For Lael Wilcox, riding a bike is as instinctive as breathing, and a great excuse to stuff herself with calorically-dense foods. She began her cycling journey commuting in her 20s from her hometown of Anchorage, Alaska to Tacoma, Washington, but within a year she was already crisscrossing the world on bikepacking adventures. After a biking tour that covered 30 countries around the world, this ultra biking natural decided to take on her next challenge: racing long-distance self-supported events
In 2015, Wilcox popped onto the scene by crushing her first attempt at the Tour Divide, a self-supported 2,745-mile event that stretches from Banff, Alberta, all the way south to the USA/Mexico border. She began her first win by challenging herself: she biked from her hometown of Anchorage to the race’s start in Banff, covering over 2,000 miles before the race began. Even while battling a nasty respiratory infection that caused her to stop en route for a doctor’s appointment in Montana, she was able to push through to finish in sixth place to set a new women’s record, one that she beat only two weeks later on her second attempt at the course.
Since then, Wilcox has found herself demolishing more races and earning accolades around the world, including scouting the course and setting the record time (twice!) on the Baja Divide Route and becoming the first American to win the Trans Am Bike Race in 2016, beating both men and women. Wilcox then embraced her love of mentorship by founding the GRIT (Girls Riding Into Tomorrow) program in Anchorage in 2017, a six-week course that helps middle-school girls to build up to a weekend-long adventure ride, after which they get to keep the bikes they are provided. More recently, she accomplished the fastest known time on the Arizona Trail in 2022, averaging 90 miles a day over tough, rocky terrain that includes a 21-mile hike through the Grand Canyon, where bikers must carry their bikes on their back for the duration as no bikes are allowed in the national park.
But how does this ultra racing star cover such long distances so quickly, all on her own? The secret lies in the large quantities of food that she consumes to fuel her endurance across these thousand-mile events and races, and today this racer shares her ultimate cycling nutrition secrets with us.
The Diet That Fuels Thousands of Miles
Ultra-Endurance cycling requires an ultra high-calorie diet to go along with it, and one thing that Wilcox knows how to do is chow down on calorically-dense foods, whether that’s downing melted ice cream on an endurance race across Spain or enjoying a piece of pizza whenever she can find one on the trail. Adventure racing requires getting creative with your diet, as you can only carry so much with you, and Wilcox has gotten her endurance sports nutrition down to a science.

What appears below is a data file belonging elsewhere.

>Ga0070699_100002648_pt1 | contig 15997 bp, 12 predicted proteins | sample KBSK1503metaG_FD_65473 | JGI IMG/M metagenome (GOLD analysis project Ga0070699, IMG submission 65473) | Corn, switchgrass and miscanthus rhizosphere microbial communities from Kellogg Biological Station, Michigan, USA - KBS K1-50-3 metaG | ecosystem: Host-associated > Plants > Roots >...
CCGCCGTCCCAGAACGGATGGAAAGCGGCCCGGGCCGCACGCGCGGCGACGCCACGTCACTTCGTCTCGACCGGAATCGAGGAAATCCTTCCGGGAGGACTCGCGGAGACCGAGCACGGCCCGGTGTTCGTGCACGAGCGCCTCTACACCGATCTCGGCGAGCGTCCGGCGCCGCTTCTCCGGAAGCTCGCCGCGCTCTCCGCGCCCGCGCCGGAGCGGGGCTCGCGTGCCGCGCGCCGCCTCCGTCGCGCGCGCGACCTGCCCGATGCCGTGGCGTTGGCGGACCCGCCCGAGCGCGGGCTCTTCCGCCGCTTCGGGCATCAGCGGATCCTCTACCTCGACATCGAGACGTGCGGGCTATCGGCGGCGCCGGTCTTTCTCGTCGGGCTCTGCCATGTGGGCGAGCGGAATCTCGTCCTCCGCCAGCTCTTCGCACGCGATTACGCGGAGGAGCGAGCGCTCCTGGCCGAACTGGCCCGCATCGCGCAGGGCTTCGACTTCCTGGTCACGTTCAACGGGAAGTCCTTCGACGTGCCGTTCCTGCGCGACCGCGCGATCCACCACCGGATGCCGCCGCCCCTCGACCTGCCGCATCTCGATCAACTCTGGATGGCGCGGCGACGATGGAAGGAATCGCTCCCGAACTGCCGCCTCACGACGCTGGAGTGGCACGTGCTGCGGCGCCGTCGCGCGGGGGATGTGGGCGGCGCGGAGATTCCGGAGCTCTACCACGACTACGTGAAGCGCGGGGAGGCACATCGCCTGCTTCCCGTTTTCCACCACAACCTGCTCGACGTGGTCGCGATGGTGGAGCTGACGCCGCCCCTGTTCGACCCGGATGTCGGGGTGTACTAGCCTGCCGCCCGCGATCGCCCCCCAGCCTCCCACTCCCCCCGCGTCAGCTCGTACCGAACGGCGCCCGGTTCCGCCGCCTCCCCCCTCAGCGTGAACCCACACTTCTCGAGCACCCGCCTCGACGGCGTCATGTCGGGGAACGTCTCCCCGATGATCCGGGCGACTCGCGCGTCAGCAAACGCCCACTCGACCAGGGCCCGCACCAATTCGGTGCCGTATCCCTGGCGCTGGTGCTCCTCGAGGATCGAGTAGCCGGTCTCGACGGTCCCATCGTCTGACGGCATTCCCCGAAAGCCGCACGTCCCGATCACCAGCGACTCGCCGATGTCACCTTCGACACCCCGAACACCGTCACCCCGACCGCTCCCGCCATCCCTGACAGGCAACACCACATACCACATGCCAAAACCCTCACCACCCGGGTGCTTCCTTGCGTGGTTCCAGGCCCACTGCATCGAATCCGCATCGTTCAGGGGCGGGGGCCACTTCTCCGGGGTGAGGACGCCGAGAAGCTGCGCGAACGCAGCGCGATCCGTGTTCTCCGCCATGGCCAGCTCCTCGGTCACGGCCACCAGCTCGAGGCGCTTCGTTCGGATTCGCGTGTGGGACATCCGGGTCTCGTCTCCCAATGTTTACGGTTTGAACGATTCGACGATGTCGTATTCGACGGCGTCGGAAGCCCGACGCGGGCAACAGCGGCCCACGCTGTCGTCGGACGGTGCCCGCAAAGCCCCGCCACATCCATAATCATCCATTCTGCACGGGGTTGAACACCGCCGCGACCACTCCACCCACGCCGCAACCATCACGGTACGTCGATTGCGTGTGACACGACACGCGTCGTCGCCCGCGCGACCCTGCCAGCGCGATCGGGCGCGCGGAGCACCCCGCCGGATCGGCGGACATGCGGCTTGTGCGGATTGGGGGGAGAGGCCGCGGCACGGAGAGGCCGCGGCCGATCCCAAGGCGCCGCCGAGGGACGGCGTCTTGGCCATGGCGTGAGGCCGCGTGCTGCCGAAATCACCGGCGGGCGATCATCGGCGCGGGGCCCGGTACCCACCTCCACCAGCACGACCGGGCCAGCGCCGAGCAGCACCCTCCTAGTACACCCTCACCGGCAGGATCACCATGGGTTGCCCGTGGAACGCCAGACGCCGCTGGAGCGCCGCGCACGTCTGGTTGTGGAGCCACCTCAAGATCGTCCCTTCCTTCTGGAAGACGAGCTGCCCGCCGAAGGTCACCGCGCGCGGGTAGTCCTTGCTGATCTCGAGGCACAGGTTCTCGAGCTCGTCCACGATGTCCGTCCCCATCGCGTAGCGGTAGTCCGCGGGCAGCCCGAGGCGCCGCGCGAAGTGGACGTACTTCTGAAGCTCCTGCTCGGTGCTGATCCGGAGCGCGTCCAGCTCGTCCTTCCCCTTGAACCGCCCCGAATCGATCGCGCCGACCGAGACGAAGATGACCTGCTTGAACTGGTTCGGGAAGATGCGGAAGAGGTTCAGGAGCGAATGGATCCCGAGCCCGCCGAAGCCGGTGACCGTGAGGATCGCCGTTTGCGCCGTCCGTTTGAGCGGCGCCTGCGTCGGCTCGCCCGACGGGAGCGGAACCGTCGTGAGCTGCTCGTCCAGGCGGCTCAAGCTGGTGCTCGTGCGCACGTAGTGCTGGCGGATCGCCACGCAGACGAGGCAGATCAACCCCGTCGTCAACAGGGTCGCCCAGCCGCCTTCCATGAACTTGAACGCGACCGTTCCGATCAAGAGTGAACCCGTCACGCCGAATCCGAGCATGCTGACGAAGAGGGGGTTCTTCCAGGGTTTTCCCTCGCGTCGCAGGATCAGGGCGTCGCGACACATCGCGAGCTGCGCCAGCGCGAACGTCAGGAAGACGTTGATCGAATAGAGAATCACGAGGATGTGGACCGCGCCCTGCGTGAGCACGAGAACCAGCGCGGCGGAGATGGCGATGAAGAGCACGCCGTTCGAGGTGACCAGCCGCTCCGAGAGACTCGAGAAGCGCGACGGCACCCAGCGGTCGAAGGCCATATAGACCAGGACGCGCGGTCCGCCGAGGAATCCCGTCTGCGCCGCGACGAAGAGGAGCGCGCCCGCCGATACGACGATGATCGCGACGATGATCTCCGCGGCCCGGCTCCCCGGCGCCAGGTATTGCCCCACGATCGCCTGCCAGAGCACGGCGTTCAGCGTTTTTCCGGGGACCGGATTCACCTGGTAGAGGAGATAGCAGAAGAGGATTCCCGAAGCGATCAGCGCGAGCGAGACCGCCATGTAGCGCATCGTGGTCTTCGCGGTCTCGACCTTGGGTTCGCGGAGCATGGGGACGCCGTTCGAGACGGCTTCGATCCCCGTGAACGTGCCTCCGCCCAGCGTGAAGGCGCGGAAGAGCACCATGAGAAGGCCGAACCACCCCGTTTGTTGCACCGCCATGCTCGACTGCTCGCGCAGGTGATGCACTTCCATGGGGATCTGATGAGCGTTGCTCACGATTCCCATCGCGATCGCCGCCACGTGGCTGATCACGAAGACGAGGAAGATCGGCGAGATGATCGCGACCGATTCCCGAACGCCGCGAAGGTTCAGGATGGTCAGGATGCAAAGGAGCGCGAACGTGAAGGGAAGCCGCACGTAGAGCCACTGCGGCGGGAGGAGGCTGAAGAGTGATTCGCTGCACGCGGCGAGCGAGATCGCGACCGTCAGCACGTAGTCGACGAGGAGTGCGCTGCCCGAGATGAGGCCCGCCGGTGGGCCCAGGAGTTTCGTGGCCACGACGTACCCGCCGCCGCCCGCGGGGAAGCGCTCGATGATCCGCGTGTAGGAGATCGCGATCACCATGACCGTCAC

Today, we sit down with Wilcox to find out the best cycling foods that help sustain her endurance feats across thousands of miles of tough terrain.
What’s your diet philosophy?
I love food–especially fresh food. My racing is self-supported ultra-endurance, so I’m often buying food from convenience stores–at best, bakeries. It’s often not great, but you have to eat a lot. I’m good at that :)For the first time ever, this year, I’m working with a coach and a nutritionist. It’s been a lot of fun and I’m learning a lot. My nutritionist gives me weekly nutrition goals– often encouraging me to eat grains, seeds and fruit. HOLOS is a great and easy way for me to get some great nutrition in every day.
How do you start your day to sustain yourself for so many miles on your bike?
For the past two weeks, I’ve been riding in Baja, California/Mexico. Now I’m in the Canary Islands and I’ve been eating HOLOS every morning to make sure I get some good grains & seeds for the day. HOLOS is my go-to breakfast when I’m riding around the world. I also drink coffee, usually espresso. But when I’m home in Tucson, Arizona I like to prepare almost all my own food. I make a lemon-tahini vinaigrette and have a big salad with eggs and grains for breakfast every day.
Do you have snacks/beverage in between breakfast and lunch? Especially if you go training?
I’m not a huge snacker, unless I’m spending all day riding. I love fruit that’s in season. This winter, I’ve had persimmons, oranges and mandarins. Right now, we’re in the Canary Islands and they have their own special bananas. Spain has the best fresh squeezed orange juice in the world.
What do you usually eat for lunch?
Today, I had avocado on bread and some potato chips on the side of the road. It rained all morning, cleared for about an hour and rained again :)
Do you have snacks/beverages in between lunch and dinner?
After a hard ride or hike, I usually have a vegan protein shake. I blend it up with their power greens, a banana and pineapple juice.
What do you eat for dinner and after dinner?
Today I had some seafood– cod, langoustines, potatoes and paella. After dinner, I like to eat oat milk ice cream, if I’m lucky enough to have some.
There’s no doubt about it–Lael Wilcox is one of the most inspiring athletes we’ve ever come across, and we could not be more stoked to be a part of her journey. While many bikepackers eat just to fuel themselves, we love to see that Wilcox has a diet full of delicious foods that she enjoys consuming to help sustain herself throughout her races and adventures. We can’t wait to see where Wilcox will go next, but there’s one thing we know for sure: wherever she goes, she’ll crush those miles like a champion.